My best friend when I was a teenager owned a fashion retail store — well, her family did. One of those stores you see in towns when you travel to Italy, way before discount malls made their way there.
She worked in the store during the summer and to help her mother out on Saturdays. It was a perfect opportunity for me to spend time with her, while doing something fashion-related.
Incidentally, I was producing a line of earrings at the time, pearls and lace, very chic, made them myself. My mother kept a pair for sentimental reasons and two years ago when they were all the rage everyone was asking her where they could buy a pair after seeing hers. Foreseeing trends is a skill.
I remember how shoppers would often come in all at once, and it was crazy with items flying off the shelves, women coming and going to try things on, pick an item or an outfit to purchase and leave us in a heap of tops, bottoms, and accessories all scattered on the table in the middle of the small shop.
Folding shirts back into their pristine shapes is an art, I tell you. We organized shelves by color and displays by outfit. I loved helping with the window arrangements. Everything was within reach, including our expert eye for when to offer advice or help.
To this day whenever I am in a physical store, often to conduct work-related research, I end up helping people pick a color or an outfit.
I often joke with my friends that I could easily become a fashion consultant because I love helping people find the item that is perfect for them. And since I have been working on digital experiences for the best part of the last dozen years, I transfer that eye for creating flows online. The data is in favor of providing good experiences.
Yet data alone is not enough, you also need to figure out ways to keep things fresh with storytelling, both online and for those retailers that have them, in store. Betabrand is a good example; have you seen their women fall comedy collection#? It followed a successful line modeled by female PhD's#.
— Betabrand (@Betabrand) August 18, 2014
The brand has a lively community#, and it tests constantly both its product line and its digital experience. The BS jacket in the tweet above got crowdfunded, by the way, so you can go ahead and order it.
There is indeed a lot you can do to create a digital experience that makes it easier and more fun to shop.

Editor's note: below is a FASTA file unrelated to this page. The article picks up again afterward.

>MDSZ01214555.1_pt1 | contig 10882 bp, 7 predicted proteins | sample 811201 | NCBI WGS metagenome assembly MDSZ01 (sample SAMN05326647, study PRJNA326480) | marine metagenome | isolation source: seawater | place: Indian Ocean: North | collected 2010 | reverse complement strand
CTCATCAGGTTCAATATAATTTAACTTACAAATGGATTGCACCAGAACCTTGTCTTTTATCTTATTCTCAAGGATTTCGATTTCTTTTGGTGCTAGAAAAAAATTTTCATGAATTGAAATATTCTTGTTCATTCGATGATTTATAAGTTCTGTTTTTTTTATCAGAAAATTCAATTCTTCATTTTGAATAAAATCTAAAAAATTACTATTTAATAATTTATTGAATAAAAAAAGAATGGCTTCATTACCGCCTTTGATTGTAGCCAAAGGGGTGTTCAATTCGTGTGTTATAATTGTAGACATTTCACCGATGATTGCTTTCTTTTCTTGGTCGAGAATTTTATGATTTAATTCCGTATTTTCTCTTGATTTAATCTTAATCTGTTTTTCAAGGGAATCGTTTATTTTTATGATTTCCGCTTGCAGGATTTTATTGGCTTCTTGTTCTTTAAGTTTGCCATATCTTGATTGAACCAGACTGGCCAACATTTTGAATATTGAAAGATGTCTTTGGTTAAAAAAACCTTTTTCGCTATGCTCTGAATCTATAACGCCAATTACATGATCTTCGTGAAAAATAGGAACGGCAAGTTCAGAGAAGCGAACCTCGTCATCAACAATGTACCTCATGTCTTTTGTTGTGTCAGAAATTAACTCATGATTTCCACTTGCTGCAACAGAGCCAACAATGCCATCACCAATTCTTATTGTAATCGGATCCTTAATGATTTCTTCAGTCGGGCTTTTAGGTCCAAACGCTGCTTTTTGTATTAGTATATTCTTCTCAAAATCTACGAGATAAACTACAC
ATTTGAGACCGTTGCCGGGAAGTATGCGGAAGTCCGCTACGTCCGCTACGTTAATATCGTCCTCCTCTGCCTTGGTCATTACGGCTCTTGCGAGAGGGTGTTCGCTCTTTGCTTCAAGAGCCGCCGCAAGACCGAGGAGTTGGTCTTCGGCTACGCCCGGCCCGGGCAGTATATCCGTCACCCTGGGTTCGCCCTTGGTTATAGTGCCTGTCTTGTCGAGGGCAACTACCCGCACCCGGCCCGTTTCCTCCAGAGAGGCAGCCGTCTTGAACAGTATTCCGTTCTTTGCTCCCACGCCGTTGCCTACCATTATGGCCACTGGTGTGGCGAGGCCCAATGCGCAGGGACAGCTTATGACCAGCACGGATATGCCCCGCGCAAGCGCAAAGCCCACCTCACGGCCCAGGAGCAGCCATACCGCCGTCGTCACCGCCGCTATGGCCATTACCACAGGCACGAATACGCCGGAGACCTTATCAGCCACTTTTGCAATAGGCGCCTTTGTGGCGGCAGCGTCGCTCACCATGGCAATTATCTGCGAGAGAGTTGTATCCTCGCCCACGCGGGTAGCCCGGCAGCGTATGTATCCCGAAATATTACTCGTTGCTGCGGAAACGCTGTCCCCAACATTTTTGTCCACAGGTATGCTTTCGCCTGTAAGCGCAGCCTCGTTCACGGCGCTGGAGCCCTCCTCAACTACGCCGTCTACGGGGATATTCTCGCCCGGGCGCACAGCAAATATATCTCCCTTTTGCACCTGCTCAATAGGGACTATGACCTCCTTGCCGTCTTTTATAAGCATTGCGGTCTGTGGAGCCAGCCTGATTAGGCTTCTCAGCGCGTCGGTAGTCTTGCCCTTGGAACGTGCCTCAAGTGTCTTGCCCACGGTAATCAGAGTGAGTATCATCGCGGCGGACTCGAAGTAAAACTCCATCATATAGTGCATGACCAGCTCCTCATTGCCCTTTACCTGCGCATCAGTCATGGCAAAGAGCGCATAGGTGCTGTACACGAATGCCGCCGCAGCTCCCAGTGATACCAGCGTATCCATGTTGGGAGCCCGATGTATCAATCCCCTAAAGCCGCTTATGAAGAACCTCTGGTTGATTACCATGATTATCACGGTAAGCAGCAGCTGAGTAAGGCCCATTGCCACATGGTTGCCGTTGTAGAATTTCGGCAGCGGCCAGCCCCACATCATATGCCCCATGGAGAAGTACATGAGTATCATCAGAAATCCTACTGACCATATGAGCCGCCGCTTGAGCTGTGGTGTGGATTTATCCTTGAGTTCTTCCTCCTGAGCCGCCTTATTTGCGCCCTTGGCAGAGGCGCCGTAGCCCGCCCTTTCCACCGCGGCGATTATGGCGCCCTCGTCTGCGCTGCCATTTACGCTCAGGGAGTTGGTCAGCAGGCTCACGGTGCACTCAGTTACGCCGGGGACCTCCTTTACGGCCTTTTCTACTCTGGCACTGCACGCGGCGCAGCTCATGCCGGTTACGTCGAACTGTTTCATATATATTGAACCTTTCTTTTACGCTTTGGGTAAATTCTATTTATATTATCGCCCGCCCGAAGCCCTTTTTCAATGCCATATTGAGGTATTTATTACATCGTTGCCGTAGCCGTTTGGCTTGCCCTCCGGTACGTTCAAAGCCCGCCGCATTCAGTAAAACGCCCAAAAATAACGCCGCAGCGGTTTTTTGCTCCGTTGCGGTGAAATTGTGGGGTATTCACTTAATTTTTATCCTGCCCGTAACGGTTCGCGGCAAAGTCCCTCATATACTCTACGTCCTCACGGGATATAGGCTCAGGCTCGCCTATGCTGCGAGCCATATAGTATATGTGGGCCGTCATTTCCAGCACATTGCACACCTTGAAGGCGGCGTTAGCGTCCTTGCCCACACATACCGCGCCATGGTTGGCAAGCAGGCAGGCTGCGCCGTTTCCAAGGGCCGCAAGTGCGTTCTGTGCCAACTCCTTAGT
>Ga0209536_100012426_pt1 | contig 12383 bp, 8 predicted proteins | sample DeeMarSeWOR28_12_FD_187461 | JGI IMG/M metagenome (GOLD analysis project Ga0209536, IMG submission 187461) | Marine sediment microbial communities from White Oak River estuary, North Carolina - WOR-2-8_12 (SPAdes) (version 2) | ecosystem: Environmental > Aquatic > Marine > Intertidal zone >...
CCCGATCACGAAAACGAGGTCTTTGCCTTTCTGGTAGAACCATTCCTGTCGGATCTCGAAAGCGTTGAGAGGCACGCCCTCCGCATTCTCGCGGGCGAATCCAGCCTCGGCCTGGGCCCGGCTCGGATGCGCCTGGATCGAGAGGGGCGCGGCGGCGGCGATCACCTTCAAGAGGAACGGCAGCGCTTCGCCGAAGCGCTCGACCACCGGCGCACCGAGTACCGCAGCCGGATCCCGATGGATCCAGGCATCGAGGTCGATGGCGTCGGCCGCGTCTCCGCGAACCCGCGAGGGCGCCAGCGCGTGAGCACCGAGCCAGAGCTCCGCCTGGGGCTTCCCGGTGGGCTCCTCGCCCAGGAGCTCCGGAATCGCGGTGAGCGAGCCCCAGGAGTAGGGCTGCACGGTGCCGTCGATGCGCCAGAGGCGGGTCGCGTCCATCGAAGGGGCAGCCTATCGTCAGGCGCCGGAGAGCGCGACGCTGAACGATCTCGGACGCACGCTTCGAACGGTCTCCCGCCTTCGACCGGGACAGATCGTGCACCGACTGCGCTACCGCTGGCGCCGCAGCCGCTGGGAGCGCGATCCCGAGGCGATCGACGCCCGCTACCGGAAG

How can we use digital to create impact in store?
We are fast approaching the holidays and with the forecasters predicting a very strong cyber-season, many brands with physical stores have been planning "drive to retail" digital initiatives.
A year ago showrooming was a major concern — retailers worried about the practice of examining merchandise in their physical location, and then buying it online, sometimes at a lower price. When stores are hard to find, or online incentives are too good to pass up and the experience is better, this is bound to happen.
However, new research Google conducted with Ipsos Media CT and Sterling Brands# supports a more nuanced view. What happens in store matters. According to the research:
- 2-3 consumers report not finding the information they need in store
- 43% then leaving frustrated
- 71% of in-store shoppers who use smartphones for online research say their device has become more important to their experience in store
An observation I had just this past weekend is that shelves stocked up high to the ceiling may work well as a way to entice shoppers from a distance, however store staff needs to keep an eye on making inventory available to people by moving it down rapidly. I was scolded for taking a sweater off the window display to look at it because I just could not reach up high.
Crowded stores with inventory out of reach make a compelling case for trying online or never going back. The numbers tell you only what did not happen, not why. For that you need to pay attention to the whole experience, some of which can be made better.
What the research found:
- 3 out of 4 shoppers who find local information in search results helpful are more likely to visit stores; this includes in store item availability information — that was the promise that sold Milo's utility# to eBay
- 42% of in-store shoppers search for information online while in store. For the most part, they're using search engines (64%). However, almost half of shoppers head to the retailer's own site or app. Only 30% will look up details from a different retailer's web site or app — Sephora's app was designed to assist with in store experiences, Nordstrom has been making technology investments for its stores#
- 32% of shoppers visit stores when they're first thinking about a purchase, and 33% actively research in stores to find out more about a potential purchase; 85% say they'd be more likely to shop in places that offer personalized coupons and exclusive offers in-store — there is another way to offer personalization, of course, and that is to be helpful in person by providing recommendations, being a sounding board
Do this well, and you capitalize on the other trend — webrooming. People do their research online, then go to the store to make the purchase after looking at the item, feeling it, trying it on, making the trip an experience with friends.
Yes, once people are done browsing in store you may be left with a heap of clothes and accessories or other goods to put away, that is how we interact with our physical environment when we do.
Keeping an eye on what people can and cannot do — from how walkable and roomy store areas are, to the availability of items and expertise, the store can be a tremendous asset.
Valeria is an experienced listener. She designs service and product experiences to help businesses rediscover the value of promises and its effect on relationships and culture. She is also frequent speaker at conferences and companies on a variety of topics. Book her to speak here.